On Sunday, Ukraine's Russian speaking southern peninsula of Crimea will hold a referendum where residents will vote on whether to break from the former Soviet country and join Russia - a move Hollande said has no legal basis in his telephone call with Putin.
However, the Russian take on the two leader's conversation took a very different tone with the Kremlin saying the two heads of state discussed ways to bolster international support as a solution to end the crisis in Ukraine.
Russian troops took control of Crimea shortly after Ukraine’s pro-Kremlin leader Viktor Yanukovych was ousted from office in February after months of heavy protests.
Hollande called for a withdrawal of Russian troops from the region their first military involvement in a neighbouring country since its brief 2008 war with Georgia and requested Russia to respect the "sovereignty and territorial integrity" of Ukraine.
The Group of Seven most developed economies, which includes France, also said on Wednesday that a Moscow-backed referendum in Crimea would flout international law and called on Russia to back down.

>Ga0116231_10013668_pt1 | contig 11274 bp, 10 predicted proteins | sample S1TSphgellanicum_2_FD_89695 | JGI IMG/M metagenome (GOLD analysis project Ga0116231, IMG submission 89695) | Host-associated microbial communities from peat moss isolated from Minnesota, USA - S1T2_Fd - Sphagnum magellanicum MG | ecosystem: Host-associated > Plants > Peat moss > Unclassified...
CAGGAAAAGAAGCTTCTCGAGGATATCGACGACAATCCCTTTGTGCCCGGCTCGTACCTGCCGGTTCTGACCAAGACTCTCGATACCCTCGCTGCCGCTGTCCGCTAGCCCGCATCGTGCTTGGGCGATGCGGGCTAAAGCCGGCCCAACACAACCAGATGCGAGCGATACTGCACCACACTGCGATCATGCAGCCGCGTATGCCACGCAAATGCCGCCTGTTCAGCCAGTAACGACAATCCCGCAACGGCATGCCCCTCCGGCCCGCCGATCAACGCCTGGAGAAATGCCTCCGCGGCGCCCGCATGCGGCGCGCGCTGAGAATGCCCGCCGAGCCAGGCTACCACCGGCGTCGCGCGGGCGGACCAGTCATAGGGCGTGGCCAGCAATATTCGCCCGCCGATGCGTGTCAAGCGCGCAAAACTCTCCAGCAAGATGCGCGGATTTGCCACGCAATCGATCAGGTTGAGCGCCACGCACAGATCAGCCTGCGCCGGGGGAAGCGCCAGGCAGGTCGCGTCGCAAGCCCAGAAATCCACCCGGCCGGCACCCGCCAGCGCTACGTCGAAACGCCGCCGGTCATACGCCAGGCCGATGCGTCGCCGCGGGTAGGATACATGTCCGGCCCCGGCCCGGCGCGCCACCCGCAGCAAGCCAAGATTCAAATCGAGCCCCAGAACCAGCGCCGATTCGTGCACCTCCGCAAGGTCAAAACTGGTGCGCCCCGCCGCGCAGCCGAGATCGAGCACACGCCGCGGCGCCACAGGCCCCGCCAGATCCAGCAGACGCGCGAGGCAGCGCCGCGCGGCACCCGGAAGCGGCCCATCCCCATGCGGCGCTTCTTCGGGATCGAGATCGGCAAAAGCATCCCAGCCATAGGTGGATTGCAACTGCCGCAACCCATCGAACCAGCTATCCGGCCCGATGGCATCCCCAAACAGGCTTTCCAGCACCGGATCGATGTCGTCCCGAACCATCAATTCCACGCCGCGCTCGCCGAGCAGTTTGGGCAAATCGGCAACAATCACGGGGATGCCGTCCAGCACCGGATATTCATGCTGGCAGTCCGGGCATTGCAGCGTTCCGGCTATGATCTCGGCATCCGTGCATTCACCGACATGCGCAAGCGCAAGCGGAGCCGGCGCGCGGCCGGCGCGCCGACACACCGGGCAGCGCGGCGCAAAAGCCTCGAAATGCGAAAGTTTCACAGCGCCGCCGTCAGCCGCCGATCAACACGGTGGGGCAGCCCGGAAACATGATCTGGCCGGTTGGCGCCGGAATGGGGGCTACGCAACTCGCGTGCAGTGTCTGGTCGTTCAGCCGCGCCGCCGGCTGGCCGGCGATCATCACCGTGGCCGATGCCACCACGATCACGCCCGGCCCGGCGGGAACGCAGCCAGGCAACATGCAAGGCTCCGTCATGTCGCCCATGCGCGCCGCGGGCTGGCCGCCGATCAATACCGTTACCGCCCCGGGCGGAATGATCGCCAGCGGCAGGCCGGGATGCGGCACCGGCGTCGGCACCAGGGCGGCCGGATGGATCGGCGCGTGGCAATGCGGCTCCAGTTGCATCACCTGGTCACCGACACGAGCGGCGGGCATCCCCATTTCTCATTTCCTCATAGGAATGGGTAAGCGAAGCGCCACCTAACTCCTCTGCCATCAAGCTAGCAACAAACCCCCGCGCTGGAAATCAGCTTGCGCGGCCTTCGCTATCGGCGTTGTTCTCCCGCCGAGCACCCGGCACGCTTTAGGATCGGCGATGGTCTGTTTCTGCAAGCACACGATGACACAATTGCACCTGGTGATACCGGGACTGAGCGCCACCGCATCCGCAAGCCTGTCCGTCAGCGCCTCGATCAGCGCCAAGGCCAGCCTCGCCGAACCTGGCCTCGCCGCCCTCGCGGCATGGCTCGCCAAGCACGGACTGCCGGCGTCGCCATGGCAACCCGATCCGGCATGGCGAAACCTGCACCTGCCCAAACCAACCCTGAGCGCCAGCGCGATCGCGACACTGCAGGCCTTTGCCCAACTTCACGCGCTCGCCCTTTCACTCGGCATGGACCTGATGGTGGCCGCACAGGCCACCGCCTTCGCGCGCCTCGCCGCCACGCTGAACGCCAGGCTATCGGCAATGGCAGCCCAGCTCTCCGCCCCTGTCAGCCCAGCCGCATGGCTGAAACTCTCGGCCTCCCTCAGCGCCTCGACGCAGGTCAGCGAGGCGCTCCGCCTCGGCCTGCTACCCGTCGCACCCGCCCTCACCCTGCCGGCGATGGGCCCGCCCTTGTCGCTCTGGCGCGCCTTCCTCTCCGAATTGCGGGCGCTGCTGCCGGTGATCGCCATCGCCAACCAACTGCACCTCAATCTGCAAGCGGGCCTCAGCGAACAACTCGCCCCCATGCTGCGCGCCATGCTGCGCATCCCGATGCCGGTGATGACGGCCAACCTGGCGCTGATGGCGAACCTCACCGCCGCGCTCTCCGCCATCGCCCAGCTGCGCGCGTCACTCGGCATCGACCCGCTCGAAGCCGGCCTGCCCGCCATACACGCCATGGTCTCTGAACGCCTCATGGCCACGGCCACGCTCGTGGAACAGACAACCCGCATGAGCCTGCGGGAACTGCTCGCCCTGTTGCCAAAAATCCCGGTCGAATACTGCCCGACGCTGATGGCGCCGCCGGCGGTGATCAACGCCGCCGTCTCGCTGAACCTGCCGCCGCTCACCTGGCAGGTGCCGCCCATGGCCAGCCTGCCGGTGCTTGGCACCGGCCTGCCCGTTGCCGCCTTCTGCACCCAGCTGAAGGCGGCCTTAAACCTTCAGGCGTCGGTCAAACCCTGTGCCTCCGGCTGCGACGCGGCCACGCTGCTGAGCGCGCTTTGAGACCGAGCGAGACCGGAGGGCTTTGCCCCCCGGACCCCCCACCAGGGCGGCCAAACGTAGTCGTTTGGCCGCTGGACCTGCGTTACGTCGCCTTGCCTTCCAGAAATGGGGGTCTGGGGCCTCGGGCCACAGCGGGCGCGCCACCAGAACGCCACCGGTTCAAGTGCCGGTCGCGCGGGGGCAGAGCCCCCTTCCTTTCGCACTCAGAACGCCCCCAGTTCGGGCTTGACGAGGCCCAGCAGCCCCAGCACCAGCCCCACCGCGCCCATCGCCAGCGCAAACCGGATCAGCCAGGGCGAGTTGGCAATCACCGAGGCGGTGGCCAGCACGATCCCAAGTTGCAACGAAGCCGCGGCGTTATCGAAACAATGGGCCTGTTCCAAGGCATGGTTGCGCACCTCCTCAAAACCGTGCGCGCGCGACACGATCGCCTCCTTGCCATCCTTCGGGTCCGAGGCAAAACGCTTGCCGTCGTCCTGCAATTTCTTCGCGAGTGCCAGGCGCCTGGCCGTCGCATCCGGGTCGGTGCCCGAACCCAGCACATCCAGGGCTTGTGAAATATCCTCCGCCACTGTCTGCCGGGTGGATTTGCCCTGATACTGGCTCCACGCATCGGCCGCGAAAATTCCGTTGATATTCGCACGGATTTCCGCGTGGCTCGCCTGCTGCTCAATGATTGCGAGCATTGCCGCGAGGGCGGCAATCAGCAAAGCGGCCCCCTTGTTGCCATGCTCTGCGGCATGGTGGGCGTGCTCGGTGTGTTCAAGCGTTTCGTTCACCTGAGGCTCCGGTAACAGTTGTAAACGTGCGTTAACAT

Russia has also said it will mirror any visa sanctions the European Union imposes on its lawmakers, according to senior parliamentarian Alexei Pouchko who spoke to Russian news agencies on Wednesday.
This could involve the freezing of interparilamentary relations and could stunt the work of international organisations like the Council of Europe and the OSCE.
Presidential elections are set to take place on 25 May in Ukraine, which Hollande says must be held under international supervision and with the "greatest transparency."
French foreign ministers are also set to visit Moscow on 18 March.
"It has been agreed to continue the discussion including during a visit to Moscow by the French foreign and defence ministers, planned for March 18," said a statement issued by the Kremlin following a telephone conversation between Hollande and Putin.